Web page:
My question was inspired by this one. The majority of public restrooms have huge sinks and short faucets. When I wash my hands, most of the time I touch the back wall of the sink and that makes me wonder, what is all that empty space in the sink used for if the faucet only reaches in to about the fifth of the sink's diameter. Why can't sinks be smaller or faucets go out to the middle of the sink?

  • 2
    Sinks are cheap, faucets are oddly expensive?
    – CaffGeek
    Mar 6, 2012 at 22:03
  • 1
    lot of bathroom posts of late..
    – Mervin
    Mar 6, 2012 at 23:36
  • They are making some that are higher, or do what I did put a kitchen sink in bathroom. Had a extra hole drilled in vanity top and put a sprayer for rinsing hair. Everyone has loved it. It comes out further so hands don't hit back of sink and the kid's like it. May 29, 2023 at 13:44

2 Answers 2


In addition to the material cost that Chad mentioned, they are more durable. Public restrooms are likely to experience much wear-and-tear from abusive patrons, especially in certain settings. They must be built to last.

If you have a longer faucet, you can exert greater force on the base of the faucet with less effort on the end. Simply put, longer faucets are easier to break.

  • Breaking off a faucet to get into a fight... maybe. But why are the sinks so wide?
    – Eugene
    Mar 7, 2012 at 19:21
  • 1
    @Eugene To facilitate multiple people scrubbing simultaneously (not all of the sink time is spent under the faucet)...
    – Farray
    Mar 7, 2012 at 19:24

My speculation would be that it also helps to save water (same as the tricks used to make people push controls for the water to flow every 5 seconds) If you have the faucet in a more convenient distance to yourself, you'll probably just keep the water running even when not directly using it, if it's less convenient to reach - you may be encouraged to run the water less times.

Interesting to consider as well (my observations):

  • if you live in a Scandinavian country (e.g. Holland) you'll notice that in many cases the whole sink/faucet station is so high that a normal/non Scandinavian person, especially a girl, can not really use it properly. Do we really need this kind of height adjustments based on the statistical height of the population?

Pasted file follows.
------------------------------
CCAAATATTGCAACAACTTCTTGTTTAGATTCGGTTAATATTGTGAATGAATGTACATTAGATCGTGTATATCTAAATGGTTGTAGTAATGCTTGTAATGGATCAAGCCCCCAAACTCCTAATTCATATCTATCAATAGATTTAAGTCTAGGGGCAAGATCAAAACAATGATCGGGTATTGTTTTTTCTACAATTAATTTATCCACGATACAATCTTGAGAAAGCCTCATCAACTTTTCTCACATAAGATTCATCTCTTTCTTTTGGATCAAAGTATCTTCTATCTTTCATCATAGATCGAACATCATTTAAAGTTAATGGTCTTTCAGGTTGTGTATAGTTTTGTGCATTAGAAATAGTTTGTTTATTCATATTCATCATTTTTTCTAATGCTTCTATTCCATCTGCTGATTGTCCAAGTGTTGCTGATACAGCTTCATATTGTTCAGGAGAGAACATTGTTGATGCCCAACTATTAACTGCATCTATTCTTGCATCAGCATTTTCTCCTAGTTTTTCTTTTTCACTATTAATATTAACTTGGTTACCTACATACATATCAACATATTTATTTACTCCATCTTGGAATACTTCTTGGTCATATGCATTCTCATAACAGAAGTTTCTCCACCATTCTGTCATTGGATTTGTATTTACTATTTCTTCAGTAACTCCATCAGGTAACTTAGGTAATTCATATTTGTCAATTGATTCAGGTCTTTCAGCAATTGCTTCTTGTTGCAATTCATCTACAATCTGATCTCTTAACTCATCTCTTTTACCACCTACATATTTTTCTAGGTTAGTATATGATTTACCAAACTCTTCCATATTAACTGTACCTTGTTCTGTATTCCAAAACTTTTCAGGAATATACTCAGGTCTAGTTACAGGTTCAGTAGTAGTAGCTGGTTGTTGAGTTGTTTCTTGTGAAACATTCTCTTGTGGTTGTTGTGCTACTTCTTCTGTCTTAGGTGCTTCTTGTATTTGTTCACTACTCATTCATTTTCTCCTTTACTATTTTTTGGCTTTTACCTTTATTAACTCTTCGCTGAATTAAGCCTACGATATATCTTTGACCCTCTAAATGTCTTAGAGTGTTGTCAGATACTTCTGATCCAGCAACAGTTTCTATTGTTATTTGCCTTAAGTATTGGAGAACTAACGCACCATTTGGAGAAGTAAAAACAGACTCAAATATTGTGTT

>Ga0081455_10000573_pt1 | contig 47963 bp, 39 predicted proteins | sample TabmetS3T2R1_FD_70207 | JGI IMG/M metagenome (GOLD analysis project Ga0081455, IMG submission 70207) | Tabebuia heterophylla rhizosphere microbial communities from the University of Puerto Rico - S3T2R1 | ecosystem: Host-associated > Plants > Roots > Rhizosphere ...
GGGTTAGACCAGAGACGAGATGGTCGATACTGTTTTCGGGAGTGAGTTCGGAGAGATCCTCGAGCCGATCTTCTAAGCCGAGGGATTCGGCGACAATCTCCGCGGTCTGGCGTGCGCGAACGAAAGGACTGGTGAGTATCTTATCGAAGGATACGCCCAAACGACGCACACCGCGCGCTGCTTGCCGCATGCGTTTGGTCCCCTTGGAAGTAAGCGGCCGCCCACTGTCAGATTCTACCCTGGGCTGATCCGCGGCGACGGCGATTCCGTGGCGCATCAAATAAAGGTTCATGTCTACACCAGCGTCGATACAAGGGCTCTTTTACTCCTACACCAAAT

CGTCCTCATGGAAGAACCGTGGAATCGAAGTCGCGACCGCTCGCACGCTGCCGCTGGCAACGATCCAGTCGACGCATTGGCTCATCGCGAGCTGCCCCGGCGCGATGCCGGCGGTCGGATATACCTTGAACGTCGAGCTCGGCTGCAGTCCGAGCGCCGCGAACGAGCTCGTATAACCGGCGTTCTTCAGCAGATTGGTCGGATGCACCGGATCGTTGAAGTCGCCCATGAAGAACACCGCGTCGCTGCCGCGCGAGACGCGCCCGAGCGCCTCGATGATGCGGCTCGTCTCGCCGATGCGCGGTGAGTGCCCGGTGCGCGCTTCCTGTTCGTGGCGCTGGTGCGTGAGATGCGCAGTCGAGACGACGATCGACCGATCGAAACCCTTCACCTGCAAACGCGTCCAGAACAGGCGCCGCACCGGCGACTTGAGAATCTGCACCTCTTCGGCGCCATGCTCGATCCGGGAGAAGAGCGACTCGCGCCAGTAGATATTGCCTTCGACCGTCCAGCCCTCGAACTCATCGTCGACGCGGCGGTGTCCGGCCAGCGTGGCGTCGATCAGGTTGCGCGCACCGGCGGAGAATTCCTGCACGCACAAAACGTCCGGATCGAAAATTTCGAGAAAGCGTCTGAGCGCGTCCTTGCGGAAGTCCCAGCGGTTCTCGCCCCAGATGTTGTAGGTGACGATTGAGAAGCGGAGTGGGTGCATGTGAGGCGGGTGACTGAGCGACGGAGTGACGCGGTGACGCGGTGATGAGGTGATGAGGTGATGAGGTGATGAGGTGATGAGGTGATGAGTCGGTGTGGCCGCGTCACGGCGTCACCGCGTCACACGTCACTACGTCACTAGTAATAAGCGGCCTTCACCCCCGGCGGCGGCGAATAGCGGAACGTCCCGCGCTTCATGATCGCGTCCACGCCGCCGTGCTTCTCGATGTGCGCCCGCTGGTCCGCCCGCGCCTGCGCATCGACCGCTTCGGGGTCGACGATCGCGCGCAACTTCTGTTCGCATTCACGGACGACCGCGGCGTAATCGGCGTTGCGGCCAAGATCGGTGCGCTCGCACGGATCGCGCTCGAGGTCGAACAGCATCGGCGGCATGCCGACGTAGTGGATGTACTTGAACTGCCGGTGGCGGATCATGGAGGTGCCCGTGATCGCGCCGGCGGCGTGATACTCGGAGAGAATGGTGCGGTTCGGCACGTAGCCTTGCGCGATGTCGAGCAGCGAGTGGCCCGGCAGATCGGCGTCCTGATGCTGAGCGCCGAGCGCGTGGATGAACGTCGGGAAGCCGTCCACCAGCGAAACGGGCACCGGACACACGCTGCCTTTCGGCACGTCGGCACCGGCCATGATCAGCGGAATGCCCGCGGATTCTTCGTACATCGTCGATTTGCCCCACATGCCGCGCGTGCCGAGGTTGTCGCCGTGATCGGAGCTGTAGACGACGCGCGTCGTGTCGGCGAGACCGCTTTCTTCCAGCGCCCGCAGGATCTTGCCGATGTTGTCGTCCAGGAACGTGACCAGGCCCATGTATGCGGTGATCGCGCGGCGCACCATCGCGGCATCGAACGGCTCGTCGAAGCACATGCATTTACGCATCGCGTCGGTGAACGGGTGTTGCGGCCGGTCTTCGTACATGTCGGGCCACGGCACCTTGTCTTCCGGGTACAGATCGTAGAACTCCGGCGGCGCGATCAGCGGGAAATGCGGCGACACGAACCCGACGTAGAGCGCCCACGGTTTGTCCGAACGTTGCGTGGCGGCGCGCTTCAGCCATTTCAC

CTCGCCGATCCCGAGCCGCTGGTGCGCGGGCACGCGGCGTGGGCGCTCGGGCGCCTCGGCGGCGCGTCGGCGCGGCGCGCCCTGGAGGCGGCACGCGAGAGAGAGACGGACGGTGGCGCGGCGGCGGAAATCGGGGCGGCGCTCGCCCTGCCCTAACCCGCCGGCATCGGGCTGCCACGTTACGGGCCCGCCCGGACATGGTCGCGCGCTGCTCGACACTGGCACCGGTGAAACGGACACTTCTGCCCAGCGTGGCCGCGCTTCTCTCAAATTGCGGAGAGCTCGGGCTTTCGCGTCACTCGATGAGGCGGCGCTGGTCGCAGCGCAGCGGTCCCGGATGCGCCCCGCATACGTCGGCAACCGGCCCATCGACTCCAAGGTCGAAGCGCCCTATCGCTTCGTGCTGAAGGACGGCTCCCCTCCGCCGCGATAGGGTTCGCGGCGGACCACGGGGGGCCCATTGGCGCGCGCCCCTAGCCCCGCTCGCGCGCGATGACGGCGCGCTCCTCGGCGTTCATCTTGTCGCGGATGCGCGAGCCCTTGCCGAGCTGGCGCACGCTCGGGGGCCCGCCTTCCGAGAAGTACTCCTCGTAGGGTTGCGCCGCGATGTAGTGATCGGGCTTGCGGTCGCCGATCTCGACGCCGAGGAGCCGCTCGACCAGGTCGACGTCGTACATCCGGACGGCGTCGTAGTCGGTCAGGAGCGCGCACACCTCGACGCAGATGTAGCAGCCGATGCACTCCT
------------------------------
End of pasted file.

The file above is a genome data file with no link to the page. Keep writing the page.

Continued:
• in South East Asia in smaller bathrooms sometimes you notice that the sink and a shelf above it are almost the same size, protruding from the wall with same distance which makes it impossible to for example wash your face (the shelf will prevent you from keeping your head over the sink) - bad design or built with some purpose?

Just some more bathroom stuff :)

  • 1
    And also if the faucet is short, then the sensors will not be able to accurately pick up if someone is ready to wash their hands.
    – Eugene
    Mar 7, 2012 at 5:47
  • 5
    Holland is not a Scandinavian country, but thanks for playing! ;)
    – Rahul
    Mar 7, 2012 at 10:31
  • 1
    @rahul you're right, I should have phrased the dutch as simply Scandinavian-like very tall people ;)
    – Marina
    Mar 7, 2012 at 11:14
  • Holland is not a country at all, actually, Scandinavian or otherwise.
    – TRiG
    May 13, 2014 at 11:17
  • As a fairly tall person (1.85 cm, just slightly above average in Norway) I can tell you that using a sink or kitchen desk, etc. much lower than what is the standard height in Norway (sometimes found in kindergardens or childrens schools and everywhere outside scandinavia) so that i have to reach down to about knee height with my hands; it's quite painful to the back. Fewer would probably wash their hands if the sink were uncomfortably high or low, so adjusting for the average height is probably sensible. Apr 9, 2015 at 13:46

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